The Spectacular Now (London Film Festival 2013) Review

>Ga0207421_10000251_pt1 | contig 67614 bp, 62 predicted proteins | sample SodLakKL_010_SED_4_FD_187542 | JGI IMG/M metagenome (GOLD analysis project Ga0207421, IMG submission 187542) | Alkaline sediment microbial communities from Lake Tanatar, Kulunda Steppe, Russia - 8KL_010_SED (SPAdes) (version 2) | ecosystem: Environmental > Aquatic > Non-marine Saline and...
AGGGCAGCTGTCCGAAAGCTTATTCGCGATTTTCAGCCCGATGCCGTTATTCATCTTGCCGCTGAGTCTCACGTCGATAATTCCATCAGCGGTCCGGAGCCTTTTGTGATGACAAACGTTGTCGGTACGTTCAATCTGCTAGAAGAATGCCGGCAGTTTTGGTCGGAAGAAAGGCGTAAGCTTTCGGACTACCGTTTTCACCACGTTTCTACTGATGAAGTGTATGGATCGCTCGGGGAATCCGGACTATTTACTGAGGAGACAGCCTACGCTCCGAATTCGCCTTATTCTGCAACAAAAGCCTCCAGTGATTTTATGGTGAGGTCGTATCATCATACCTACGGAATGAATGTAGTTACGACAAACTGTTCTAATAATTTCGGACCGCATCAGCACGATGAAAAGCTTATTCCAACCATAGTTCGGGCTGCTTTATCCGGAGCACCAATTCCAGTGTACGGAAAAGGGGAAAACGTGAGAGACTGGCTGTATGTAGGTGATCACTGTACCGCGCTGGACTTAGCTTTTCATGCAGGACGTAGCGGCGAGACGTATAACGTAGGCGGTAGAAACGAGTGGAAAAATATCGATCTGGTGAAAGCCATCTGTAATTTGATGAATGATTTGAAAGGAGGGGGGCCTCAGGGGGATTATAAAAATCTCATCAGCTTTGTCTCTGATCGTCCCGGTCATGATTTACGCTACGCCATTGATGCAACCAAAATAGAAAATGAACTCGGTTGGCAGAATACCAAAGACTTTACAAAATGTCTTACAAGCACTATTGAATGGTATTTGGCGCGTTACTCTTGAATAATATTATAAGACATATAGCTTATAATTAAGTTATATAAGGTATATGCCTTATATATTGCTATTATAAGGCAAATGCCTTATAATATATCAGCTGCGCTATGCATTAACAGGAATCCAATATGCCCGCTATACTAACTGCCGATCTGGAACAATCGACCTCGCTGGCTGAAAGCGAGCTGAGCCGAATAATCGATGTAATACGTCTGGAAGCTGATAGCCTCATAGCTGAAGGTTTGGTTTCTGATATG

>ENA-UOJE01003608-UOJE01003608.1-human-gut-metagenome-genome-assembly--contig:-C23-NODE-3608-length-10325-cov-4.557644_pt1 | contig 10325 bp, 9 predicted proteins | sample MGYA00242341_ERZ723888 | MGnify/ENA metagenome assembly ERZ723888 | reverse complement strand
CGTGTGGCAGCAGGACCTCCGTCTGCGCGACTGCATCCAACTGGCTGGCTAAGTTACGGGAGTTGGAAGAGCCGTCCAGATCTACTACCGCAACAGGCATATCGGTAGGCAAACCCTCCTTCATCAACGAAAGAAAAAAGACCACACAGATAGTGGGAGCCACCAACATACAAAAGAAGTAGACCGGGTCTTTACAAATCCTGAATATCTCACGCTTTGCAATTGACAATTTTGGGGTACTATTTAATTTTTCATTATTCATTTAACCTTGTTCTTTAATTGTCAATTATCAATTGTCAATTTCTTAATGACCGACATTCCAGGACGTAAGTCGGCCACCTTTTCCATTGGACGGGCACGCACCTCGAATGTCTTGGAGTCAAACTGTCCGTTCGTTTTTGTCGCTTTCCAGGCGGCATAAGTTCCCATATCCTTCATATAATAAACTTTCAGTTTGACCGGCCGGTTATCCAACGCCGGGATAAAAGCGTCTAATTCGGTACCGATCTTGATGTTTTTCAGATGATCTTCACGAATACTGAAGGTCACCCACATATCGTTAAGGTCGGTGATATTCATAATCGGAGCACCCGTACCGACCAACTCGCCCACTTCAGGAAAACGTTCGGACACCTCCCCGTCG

I’m wary about calling The Spectacular Now a coming-of-age story because it seems like a reductive term. The film unquestionably part of the genre and doesn’t exactly break new ground, but is more than a typical indie teen love flick. It’s a heartwarming drama obsessed with time – the past, present and future – in an absorbing manner that took me by surprise. Miles Teller and Shailene Woodley play the two charming leads, Sutter and Aimee, who begin a romance in the last few months of high school. Sutter is a wisecracking underachiever who’s more interested in drinking from a hidden flask that finishing homework. His volatile dynamic meshes with Aimee, a hardworking student with no boyfriend experience; she’s drawn to his “bad boy” image and willing to put up with his alcoholism. However, the expected storyline doesn’t play out, partly because neither character is the extreme caricature often purported in teen dramas. “I’m just trying to help this girl out,” he initially insists. They gradually fall in love through natural conversation and feel like real people who enjoy each other’s company; the relationship’s evolution thrives on snippets of intimate dialogue and a real pleasure at sharing emotions. James Ponsoldt, as he did in Smashed, again examines alcohol as a ticking timebomb that can damage sour a relationship. Ponsoldt’s just the director, with Scott Neustadter and Michael H. Weber adapting a novel by Tim Tharp, yet he’s clearly interested in the theme of alcoholism. Sutter’s downfall is inevitable, given the number of times he steers a driving wheel with a flask in his hand. Additional layers appear through Sutter tracking down his absent father (Kyle Chandler), arguing with his exhausted mother (Jennifer Jason Leigh), and discretely hanging out with ex-girlfriend (Brie Larson). These are all traditional ingredients for an indie love story, and it’s to the film’s credit that the concept of time overshadows every plot turn. Sutter is obsessed with the present (“Live in the now! Embrace that shit!”) and boasts about his indifference towards the future. His ethos clashes with his parents, who both vehemently avoid discussing the past. Completing the Venn diagram, Aimee does whatever her mother tells her, knowing a promising career awaits. In a small space, the pair find emotional solace in that fleeting, intersecting circle. My main issue with Smashed (which I otherwise loved) was its jarring sitcom-y subplot. Fortunately, The Spectacular Now abandons its quirk in the opening sequence. Like the relationship itself, I slowly fell in love with the film and the characters, enough to forgive the predictable twists when they occurred. Okay, it’s hardly groundbreaking, but the actors have the charisma and warmth to evoke the desperation for living the perfect moment, even if it can never happen. The most moving scene is prom night: everyone dances to an Ariel Pink song, except for Sutter and Aimee who watch from their seats. Sutter gushes that these magical minutes are the happiest he’ll ever be and it’s why he only cares for the present. It’s a deeply flawed manifesto – but at that moment, it’s hard to disagree. The Spectacular Now is part of the London Film Festival’s “Love” strand. Screening information can be found here.